I know many people have favorites, but for us the rod/reel setup is really not that important when jigging, we do great with our medium action trolling rigs and with light weight spinning tackle ( which makes it a blast when you get something over 5 lbs). Having 10-20' of 10lb fluorocarbon and a small snap swivel on the end seems to improve the numbers.

We went over to Seneca Bait last year a got a bunch of Luhr Jensen jigs that work!

Almost anything that looks like bait will put fish ( Lakers) in the box.

John

Share this post


Link to post
Share on other sites

I typically use a 7' meduim action rod with 10 lbs. test. Make sure to use clear line. One year I had some green line laying around and tried it. Big mistake. Once I changed back to clear the fish were bitting.

I used to troll a fair amount on Keuka, but with the price of fuel I tried jigging and never went back. I make a few trips a year to the lake from PA and have success, no matter if it spring or the dead of summer.

The spring time I stay up near Branchport and in the summer I fish down around the bluff in about 100' FOW.

Good Luck!

Share this post


Link to post
Share on other sites

I'm also looking to try jigging for lakers for the first time on Keuka. After reading this thread i now know what kind of rod and line to use, can anybody give me a little more info on what type of jig/lure to use, and more on the presentation of it? Actually, any information on jigging would be helpful and appreciated :) Thanks in advance to all that reply!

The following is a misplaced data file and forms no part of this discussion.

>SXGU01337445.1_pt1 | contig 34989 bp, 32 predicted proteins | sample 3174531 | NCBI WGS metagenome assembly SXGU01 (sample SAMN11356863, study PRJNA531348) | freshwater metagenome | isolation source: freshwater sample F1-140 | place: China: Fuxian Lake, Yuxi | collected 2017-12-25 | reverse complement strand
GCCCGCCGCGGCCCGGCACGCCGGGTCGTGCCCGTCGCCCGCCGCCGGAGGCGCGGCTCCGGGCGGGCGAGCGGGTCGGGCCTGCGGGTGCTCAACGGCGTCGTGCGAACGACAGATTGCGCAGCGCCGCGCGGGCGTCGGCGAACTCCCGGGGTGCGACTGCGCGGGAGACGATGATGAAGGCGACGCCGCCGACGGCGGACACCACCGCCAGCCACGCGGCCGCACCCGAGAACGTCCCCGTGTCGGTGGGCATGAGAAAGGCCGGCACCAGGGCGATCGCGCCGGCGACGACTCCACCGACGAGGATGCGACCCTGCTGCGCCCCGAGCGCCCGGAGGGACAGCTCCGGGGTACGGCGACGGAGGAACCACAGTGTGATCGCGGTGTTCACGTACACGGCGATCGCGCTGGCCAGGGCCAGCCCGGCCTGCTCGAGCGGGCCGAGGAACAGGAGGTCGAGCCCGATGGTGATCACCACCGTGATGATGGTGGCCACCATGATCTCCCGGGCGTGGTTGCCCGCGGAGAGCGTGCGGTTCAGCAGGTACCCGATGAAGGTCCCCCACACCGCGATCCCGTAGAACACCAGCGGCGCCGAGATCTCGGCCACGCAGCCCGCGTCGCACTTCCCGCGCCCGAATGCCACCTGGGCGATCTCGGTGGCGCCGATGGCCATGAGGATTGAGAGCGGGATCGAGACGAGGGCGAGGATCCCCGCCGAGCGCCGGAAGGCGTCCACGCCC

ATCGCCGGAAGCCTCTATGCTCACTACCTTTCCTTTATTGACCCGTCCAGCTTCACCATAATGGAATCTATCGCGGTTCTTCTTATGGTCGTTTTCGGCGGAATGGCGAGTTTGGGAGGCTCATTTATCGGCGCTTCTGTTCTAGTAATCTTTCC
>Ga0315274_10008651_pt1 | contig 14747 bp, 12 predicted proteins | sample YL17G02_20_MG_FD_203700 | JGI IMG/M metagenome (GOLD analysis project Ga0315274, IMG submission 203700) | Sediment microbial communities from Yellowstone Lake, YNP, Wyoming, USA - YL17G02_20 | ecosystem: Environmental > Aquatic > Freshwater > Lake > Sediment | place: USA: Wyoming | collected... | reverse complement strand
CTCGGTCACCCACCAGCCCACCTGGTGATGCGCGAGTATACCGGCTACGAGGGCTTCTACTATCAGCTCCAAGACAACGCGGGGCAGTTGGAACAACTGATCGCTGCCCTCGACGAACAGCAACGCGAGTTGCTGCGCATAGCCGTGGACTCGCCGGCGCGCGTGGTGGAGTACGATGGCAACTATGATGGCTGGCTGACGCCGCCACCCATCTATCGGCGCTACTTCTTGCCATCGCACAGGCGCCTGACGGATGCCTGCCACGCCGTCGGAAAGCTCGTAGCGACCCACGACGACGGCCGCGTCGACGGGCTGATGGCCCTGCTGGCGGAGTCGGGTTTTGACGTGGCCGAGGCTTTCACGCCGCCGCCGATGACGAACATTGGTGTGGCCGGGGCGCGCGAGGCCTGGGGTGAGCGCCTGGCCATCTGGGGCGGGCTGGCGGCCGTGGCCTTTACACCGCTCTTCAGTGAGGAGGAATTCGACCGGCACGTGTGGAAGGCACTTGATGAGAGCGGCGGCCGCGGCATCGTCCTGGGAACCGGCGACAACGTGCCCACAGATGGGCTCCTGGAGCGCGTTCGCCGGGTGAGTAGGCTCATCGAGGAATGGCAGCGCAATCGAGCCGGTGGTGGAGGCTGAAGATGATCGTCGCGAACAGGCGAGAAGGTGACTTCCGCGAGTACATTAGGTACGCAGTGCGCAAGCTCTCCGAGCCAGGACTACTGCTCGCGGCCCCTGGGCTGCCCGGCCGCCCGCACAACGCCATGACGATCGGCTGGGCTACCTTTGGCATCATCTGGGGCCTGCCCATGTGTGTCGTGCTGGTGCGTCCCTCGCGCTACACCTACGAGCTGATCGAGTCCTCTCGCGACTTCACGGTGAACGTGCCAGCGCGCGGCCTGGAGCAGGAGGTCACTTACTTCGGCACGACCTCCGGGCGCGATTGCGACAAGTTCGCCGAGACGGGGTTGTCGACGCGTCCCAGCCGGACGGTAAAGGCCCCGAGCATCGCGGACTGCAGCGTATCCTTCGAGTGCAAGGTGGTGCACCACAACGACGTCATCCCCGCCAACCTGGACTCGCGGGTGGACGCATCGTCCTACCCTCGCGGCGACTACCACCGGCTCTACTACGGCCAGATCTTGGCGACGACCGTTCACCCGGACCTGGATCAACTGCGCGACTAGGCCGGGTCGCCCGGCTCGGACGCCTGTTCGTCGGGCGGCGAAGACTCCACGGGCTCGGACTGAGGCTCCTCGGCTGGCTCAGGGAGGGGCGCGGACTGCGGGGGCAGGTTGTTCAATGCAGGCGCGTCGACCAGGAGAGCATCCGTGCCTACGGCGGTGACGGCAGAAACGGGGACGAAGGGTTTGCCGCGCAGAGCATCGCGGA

Sean

Share this post


Link to post
Share on other sites

I use a medium light 6 1/2 foot graphite spinning rod with 15 Lb. braid and a 10-15 foot 10 pound test flourocarbon leader.

My buddies favor level wind gear, but I prefer the open face spinning outfit and they seldom outfish me.

I feel it is important to have a light enough rod to jig one handed without fatigue.

The rod should be stiff enough to give a good upward SNAP to the lure..Many fish hit the lure when it is fluttering down after the snap..

My bread and butter lure is a one ounce silver diamond jig with treble hook. The trebles complicate releasing fish, but give me a much better hookup ratio than singles.

You can buy the diamond jigs for less than $2 apiece at www.jigsrigsandstuff.com on Glen Avenue in Corning...

Share this post


Link to post
Share on other sites
When it comes to jigging on the Finger Lakes you can't beat the info/advise of John Gaulke .....IMO

http://www.fingerlakesanglingzone.com/

I'll second that advice. His website is a very good resource, but you also might consider a guided trip to learn the technique and some good locations in your area. I've gone out with John and found it incredibly helpful and fun, too!

White 3-4" rubber baits with some type of an action tail (paddle tail or forked tail) on them make great jigging baits. Put them on a 1-1.5 ounce jig head and make sure you are making good contact with bottom.

Enjoy!

Share this post


Link to post
Share on other sites

Join the conversation

You can post now and register later. If you have an account, sign in now to post with your account.

Guest
Reply to this topic...

×   Pasted as rich text.   Paste as plain text instead

  Only 75 emoji are allowed.

×   Your link has been automatically embedded.   Display as a link instead

×   Your previous content has been restored.   Clear editor

×   You cannot paste images directly. Upload or insert images from URL.

Sign in to follow this  

×
×
  • Create New...